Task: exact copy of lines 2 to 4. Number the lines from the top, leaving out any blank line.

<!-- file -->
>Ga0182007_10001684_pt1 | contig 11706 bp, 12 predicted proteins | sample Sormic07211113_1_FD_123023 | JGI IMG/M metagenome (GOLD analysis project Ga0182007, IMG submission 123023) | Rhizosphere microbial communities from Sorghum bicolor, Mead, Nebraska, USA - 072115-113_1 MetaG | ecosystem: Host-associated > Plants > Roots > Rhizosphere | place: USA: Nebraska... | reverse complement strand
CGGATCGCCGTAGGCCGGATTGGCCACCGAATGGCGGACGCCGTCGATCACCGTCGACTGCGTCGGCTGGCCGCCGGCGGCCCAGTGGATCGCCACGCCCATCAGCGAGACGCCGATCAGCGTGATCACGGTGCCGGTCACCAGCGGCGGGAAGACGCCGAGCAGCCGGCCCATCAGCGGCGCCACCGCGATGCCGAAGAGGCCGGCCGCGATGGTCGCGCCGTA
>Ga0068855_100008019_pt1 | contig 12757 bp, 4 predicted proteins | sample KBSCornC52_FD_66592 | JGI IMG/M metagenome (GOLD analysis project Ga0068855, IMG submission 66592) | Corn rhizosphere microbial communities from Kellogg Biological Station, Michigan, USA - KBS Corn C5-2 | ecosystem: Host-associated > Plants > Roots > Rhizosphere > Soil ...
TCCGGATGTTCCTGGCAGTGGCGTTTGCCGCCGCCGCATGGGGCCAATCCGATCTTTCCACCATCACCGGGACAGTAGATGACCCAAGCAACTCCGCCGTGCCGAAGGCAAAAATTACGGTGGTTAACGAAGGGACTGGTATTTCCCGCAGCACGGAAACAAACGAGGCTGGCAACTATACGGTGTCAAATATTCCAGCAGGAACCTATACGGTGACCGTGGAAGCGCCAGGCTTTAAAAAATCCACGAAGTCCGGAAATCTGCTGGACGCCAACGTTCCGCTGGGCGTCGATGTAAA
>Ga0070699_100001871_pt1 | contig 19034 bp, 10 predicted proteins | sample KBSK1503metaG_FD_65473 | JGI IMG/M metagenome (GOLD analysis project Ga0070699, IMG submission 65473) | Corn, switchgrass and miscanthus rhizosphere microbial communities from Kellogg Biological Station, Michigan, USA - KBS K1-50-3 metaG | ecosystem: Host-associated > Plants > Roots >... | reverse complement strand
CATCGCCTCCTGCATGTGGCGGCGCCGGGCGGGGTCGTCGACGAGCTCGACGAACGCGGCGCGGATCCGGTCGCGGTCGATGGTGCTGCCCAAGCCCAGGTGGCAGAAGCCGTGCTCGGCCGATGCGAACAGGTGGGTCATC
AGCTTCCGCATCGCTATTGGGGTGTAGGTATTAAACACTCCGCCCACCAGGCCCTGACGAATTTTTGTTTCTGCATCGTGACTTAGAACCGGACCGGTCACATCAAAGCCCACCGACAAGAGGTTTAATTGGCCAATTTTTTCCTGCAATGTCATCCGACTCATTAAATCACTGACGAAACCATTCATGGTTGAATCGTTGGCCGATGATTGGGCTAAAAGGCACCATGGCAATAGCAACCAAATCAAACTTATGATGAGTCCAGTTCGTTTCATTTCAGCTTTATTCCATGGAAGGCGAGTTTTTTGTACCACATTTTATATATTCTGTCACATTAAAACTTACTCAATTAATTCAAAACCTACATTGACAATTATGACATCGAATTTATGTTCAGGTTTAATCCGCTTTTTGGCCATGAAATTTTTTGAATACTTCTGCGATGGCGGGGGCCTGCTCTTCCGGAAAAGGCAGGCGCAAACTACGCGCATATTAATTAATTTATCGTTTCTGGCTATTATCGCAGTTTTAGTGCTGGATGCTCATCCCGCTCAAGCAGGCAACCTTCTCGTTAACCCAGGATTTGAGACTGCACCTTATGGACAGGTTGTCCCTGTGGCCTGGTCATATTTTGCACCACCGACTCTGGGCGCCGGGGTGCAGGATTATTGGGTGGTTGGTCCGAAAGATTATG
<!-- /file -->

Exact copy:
CGGATCGCCGTAGGCCGGATTGGCCACCGAATGGCGGACGCCGTCGATCACCGTCGACTGCGTCGGCTGGCCGCCGGCGGCCCAGTGGATCGCCACGCCCATCAGCGAGACGCCGATCAGCGTGATCACGGTGCCGGTCACCAGCGGCGGGAAGACGCCGAGCAGCCGGCCCATCAGCGGCGCCACCGCGATGCCGAAGAGGCCGGCCGCGATGGTCGCGCCGTA
>Ga0068855_100008019_pt1 | contig 12757 bp, 4 predicted proteins | sample KBSCornC52_FD_66592 | JGI IMG/M metagenome (GOLD analysis project Ga0068855, IMG submission 66592) | Corn rhizosphere microbial communities from Kellogg Biological Station, Michigan, USA - KBS Corn C5-2 | ecosystem: Host-associated > Plants > Roots > Rhizosphere > Soil ...
TCCGGATGTTCCTGGCAGTGGCGTTTGCCGCCGCCGCATGGGGCCAATCCGATCTTTCCACCATCACCGGGACAGTAGATGACCCAAGCAACTCCGCCGTGCCGAAGGCAAAAATTACGGTGGTTAACGAAGGGACTGGTATTTCCCGCAGCACGGAAACAAACGAGGCTGGCAACTATACGGTGTCAAATATTCCAGCAGGAACCTATACGGTGACCGTGGAAGCGCCAGGCTTTAAAAAATCCACGAAGTCCGGAAATCTGCTGGACGCCAACGTTCCGCTGGGCGTCGATGTAAA